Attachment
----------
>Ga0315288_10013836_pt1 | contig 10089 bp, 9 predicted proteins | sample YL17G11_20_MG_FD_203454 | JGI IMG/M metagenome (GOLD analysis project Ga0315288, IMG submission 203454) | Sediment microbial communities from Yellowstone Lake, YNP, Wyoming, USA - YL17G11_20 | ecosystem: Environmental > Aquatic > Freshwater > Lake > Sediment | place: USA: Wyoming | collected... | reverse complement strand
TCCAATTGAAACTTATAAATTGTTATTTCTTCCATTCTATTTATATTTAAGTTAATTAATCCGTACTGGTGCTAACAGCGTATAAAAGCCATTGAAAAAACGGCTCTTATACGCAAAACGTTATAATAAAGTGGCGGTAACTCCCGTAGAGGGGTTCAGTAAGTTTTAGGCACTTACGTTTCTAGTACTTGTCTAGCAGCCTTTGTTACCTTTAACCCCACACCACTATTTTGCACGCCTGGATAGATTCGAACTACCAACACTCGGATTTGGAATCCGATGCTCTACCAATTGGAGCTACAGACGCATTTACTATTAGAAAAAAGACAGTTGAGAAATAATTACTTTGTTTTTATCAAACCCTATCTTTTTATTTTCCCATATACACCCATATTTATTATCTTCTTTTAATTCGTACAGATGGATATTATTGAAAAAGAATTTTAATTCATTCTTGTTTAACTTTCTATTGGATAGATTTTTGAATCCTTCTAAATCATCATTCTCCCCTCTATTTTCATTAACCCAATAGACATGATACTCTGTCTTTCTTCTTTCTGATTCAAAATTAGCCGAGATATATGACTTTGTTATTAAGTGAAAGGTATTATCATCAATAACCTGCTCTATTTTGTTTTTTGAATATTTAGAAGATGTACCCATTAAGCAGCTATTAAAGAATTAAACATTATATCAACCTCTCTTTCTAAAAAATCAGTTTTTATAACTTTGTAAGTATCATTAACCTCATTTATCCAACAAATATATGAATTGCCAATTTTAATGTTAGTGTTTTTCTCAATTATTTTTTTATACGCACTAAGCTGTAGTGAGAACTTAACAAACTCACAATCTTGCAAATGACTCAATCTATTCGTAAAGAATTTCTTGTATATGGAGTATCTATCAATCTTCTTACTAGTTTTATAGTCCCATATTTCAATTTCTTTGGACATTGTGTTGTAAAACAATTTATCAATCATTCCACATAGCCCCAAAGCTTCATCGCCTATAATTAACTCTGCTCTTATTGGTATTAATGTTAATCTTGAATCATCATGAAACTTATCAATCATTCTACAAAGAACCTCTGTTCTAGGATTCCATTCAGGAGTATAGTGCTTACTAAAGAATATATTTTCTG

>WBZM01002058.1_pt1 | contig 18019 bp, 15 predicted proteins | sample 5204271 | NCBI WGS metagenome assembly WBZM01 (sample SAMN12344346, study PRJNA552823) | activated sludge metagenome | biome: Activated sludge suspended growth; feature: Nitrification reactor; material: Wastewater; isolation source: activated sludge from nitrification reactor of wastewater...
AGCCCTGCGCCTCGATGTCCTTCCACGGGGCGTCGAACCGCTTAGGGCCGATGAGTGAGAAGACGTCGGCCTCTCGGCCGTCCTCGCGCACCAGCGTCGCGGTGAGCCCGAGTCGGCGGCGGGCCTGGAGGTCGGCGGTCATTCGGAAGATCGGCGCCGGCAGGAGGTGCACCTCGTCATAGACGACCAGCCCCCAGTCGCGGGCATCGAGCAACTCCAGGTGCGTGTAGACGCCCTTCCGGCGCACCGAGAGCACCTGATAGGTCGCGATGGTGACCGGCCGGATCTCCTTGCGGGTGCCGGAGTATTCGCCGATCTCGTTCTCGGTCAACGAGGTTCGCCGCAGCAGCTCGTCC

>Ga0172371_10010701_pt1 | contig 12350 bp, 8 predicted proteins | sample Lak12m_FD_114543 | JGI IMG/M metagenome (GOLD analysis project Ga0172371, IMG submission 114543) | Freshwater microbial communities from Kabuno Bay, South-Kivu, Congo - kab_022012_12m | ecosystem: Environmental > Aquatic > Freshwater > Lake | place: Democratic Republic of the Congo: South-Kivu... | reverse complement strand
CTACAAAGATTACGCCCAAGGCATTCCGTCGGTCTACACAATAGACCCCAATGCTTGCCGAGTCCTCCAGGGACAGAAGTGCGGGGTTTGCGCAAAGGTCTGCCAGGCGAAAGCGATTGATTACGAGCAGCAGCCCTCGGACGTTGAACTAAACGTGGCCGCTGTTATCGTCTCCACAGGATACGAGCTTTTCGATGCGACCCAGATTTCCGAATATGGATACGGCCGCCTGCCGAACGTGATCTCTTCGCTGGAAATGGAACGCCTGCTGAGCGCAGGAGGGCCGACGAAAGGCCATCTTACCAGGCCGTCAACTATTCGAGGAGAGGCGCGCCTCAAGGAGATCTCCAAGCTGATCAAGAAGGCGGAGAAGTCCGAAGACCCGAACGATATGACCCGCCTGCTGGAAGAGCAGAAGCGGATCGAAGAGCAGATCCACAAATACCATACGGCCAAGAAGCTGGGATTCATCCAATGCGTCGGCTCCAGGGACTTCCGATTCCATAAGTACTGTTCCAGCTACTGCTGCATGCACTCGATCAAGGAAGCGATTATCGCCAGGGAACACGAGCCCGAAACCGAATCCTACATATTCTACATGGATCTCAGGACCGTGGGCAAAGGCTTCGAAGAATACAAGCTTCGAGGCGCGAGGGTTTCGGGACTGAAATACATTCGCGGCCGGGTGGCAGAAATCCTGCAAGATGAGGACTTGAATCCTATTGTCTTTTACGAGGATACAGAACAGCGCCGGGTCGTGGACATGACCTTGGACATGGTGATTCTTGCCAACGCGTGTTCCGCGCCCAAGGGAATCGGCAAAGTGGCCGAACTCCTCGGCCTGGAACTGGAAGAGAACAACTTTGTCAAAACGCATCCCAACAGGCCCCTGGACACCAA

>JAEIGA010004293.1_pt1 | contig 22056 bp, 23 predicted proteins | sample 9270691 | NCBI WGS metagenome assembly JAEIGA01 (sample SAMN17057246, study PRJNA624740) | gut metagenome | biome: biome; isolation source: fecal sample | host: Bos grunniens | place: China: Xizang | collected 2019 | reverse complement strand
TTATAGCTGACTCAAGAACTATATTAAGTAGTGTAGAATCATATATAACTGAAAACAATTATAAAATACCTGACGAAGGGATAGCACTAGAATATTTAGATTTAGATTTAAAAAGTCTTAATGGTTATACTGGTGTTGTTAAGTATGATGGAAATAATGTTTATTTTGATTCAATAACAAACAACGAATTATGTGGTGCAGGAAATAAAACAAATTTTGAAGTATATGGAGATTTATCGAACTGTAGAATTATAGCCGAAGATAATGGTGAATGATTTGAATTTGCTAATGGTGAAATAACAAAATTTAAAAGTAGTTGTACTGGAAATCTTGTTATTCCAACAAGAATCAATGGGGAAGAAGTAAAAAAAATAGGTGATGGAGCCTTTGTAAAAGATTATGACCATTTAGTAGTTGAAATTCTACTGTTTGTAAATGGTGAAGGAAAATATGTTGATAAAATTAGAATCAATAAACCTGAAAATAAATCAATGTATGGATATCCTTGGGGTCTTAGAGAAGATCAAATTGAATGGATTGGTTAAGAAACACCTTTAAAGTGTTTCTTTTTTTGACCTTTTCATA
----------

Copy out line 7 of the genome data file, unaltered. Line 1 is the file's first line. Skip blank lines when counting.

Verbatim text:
>JAEIGA010004293.1_pt1 | contig 22056 bp, 23 predicted proteins | sample 9270691 | NCBI WGS metagenome assembly JAEIGA01 (sample SAMN17057246, study PRJNA624740) | gut metagenome | biome: biome; isolation source: fecal sample | host: Bos grunniens | place: China: Xizang | collected 2019 | reverse complement strand